Thursday, January 28, 2010

"The Fruit of the Spirit is Patience"

This week’s lesson focuses on the fruit of the Spirit called patience. When a Seventh-day Adventist hears the term “patience” his/her mind quickly goes to Rev. 14:12. “Here is the patience of the saints here are they that keep the commandments of God and the faith of Jesus.” This is a statement concerning the final generation, those who have “washed their robes and made them white in the blood of the lamb” (Rev. 7:14).

James wrote:

“But let patience have its perfect work, that you may be perfect and complete, lacking nothing” (James 1:4*).

This is what the one hundred-forty four thousand have done. They have developed the attribute which will particularly be seen in characters of the final generation, “patience”.

Thus we should understand and appreciate that description in Revelation 14:12 of the final generation:

Here is a call for the endurance of the saints, those who keep the commandments of God and their faith in Jesus (ESV).

Here is the perseverance of the saints who keep the commandments of God and their faith in Jesus (NAS).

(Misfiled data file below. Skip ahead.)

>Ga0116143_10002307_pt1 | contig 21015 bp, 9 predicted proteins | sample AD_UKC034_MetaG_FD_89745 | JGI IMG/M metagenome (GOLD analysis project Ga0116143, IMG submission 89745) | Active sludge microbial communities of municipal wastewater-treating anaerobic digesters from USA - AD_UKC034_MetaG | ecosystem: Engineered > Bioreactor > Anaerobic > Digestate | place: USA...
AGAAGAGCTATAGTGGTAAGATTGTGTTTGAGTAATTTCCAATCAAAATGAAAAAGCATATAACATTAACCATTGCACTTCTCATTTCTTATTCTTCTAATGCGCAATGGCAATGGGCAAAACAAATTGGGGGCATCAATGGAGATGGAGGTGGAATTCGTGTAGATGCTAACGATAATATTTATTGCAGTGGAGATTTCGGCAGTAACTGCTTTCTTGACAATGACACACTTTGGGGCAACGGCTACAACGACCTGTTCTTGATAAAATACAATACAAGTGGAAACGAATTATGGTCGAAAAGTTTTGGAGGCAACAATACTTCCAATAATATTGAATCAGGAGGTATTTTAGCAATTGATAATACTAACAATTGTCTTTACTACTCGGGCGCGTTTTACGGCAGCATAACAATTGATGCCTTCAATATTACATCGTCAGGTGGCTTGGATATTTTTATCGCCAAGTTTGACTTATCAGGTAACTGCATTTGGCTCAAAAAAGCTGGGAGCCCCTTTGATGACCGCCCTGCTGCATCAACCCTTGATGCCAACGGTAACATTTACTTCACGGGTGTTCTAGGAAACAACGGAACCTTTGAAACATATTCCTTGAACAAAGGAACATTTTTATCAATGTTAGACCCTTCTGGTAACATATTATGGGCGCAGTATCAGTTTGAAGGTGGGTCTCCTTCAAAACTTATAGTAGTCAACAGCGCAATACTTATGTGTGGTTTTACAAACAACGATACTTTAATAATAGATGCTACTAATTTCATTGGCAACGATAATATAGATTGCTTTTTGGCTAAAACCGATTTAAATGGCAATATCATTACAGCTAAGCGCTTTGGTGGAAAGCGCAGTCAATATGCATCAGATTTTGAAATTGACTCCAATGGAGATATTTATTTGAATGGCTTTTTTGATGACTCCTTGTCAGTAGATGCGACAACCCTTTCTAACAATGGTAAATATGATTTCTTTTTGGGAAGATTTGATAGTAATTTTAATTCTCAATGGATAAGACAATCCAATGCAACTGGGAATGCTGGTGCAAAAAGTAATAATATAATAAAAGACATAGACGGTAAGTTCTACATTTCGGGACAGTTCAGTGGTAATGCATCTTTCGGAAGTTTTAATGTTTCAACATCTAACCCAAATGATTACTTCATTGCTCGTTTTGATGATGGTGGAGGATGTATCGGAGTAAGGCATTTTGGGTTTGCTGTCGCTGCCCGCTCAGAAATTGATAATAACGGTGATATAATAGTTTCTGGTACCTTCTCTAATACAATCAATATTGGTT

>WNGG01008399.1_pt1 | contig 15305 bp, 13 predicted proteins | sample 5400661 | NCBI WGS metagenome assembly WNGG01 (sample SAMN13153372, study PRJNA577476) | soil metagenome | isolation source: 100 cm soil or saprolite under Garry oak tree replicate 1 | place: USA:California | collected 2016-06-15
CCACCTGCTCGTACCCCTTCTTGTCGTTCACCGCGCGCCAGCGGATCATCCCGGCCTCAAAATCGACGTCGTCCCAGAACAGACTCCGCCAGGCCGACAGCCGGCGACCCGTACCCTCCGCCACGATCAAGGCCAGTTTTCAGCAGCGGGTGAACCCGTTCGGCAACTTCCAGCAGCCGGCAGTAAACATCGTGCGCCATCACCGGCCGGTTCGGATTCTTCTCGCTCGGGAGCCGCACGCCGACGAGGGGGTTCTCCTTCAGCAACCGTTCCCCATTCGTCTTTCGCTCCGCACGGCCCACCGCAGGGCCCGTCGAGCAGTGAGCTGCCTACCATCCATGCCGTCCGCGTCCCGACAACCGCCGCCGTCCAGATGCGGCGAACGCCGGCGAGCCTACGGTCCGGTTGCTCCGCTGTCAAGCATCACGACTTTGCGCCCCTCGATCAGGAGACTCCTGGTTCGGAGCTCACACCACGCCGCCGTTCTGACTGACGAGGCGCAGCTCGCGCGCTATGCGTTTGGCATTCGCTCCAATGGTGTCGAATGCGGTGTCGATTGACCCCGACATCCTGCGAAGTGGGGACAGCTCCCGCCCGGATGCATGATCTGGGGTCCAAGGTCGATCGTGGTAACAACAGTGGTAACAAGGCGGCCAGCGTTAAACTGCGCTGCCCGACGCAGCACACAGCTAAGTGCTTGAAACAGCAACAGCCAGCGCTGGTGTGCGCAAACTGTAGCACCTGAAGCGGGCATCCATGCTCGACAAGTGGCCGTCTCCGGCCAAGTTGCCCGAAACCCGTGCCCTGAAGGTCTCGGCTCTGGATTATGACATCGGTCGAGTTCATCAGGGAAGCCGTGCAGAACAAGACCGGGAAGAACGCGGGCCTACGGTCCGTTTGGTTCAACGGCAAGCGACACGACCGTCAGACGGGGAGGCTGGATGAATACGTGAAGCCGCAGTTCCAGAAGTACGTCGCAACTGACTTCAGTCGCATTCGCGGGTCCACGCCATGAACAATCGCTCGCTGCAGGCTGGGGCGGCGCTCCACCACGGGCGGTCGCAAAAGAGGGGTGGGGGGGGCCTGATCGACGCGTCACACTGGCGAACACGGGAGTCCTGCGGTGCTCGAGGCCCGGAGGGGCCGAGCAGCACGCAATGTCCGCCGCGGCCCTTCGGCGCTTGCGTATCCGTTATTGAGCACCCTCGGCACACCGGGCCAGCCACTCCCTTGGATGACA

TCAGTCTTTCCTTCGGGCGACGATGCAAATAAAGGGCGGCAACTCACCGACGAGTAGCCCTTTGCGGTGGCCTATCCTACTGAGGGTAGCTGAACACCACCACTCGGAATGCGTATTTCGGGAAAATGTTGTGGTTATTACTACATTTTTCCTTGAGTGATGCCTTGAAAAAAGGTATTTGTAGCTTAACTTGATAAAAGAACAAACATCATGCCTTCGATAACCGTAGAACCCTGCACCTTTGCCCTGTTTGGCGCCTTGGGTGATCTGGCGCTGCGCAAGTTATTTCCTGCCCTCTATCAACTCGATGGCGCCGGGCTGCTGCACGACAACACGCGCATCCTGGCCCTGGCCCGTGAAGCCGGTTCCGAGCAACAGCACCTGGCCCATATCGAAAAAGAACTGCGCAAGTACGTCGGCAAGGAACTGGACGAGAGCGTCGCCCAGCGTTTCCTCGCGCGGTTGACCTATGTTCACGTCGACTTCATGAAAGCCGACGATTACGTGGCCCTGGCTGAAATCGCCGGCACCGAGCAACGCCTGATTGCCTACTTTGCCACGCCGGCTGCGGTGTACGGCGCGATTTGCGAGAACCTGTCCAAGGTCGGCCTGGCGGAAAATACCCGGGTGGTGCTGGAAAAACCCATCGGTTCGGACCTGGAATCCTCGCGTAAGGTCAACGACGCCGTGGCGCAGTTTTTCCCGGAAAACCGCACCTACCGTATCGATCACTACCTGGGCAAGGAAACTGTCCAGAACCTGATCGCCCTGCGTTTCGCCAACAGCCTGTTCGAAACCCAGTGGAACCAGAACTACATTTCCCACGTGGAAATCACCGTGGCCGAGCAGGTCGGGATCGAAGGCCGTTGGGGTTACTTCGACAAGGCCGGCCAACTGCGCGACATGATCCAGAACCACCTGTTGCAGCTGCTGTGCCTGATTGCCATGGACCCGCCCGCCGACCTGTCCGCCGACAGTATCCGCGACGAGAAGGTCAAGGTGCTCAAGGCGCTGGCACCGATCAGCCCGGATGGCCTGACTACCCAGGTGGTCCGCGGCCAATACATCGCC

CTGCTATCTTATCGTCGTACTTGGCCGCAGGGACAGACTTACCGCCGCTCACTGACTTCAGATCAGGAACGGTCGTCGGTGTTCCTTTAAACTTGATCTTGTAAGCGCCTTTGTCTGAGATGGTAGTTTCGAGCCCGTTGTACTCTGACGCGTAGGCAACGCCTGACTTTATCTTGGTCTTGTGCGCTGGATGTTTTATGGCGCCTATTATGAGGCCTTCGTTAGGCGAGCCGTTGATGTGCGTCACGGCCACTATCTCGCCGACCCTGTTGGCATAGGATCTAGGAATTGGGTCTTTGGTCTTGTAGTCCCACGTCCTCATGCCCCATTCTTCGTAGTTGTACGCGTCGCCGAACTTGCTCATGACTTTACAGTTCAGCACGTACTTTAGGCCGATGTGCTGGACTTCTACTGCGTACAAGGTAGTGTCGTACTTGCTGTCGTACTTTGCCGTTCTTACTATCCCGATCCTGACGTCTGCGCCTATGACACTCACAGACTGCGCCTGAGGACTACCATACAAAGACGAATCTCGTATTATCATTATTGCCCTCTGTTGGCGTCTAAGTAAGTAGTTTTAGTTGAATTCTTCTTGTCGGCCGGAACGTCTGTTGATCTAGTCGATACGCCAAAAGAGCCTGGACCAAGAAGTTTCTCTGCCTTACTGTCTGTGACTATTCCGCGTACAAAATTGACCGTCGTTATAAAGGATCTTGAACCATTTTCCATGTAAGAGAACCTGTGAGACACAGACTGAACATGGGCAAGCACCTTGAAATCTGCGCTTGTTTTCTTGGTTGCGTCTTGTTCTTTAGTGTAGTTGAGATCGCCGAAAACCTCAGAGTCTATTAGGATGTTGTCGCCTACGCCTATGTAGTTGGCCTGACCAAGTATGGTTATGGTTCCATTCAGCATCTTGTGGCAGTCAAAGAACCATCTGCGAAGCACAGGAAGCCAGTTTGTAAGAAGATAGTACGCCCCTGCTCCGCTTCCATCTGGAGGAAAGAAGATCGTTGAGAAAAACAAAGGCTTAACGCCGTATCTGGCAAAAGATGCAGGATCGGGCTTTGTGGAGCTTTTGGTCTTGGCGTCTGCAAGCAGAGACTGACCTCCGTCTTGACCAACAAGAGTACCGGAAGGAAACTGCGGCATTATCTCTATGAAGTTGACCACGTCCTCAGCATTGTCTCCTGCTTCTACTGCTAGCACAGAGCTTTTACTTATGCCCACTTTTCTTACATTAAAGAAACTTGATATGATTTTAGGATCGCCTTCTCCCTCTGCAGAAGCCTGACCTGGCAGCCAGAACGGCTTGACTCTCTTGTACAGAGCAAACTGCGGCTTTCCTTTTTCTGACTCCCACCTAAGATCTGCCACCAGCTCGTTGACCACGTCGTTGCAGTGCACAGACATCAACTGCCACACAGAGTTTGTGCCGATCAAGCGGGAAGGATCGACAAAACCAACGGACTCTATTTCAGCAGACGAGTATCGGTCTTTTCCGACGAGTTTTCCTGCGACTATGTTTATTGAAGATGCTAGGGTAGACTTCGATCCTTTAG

This calls for patient endurance on the part of the saints who obey God's commandments and remain faithful to Jesus (NIV).

The last generation must endure “a time of trouble, such as never was since there was a nation” (Dan. 12:1). That will call for patient endurance. And “he [we might add “and only he”] that endureth to the end shall be saved” (Matt. 24:13). The 1888 Message was sent to prepare a people to stand in that time. What is it about the message that particularly relates to the development of patience? There are at least two elements of the message which specifically relate to this subject.

The message was a message concerning the righteousness of Christ. Christ came to reveal the righteousness of God (See Romans 3:26). God described Himself in Exodus 34:6-7

And the LORD passed before him and proclaimed, "The LORD, the LORD God, merciful and gracious, longsuffering, and abounding in goodness and truth, keeping mercy for thousands, forgiving iniquity and transgression and sin, by no means clearing the guilty, visiting the iniquity of the fathers upon the children and the children's children to the third and the fourth generation." (Exodus 34:6-7)

Notice the term “longsuffering”. It means to suffer long without manifesting an impatient, intolerant attitude. In other words it is a synonym for “patience”. God Himself is patient. Therefore, when Jesus came to reveal the righteousness of God, He came to reveal among other qualities, the patience of God. And therefore, the message of the righteousness of Christ must be a message that reveals and cultivates patience in those who hear and believe.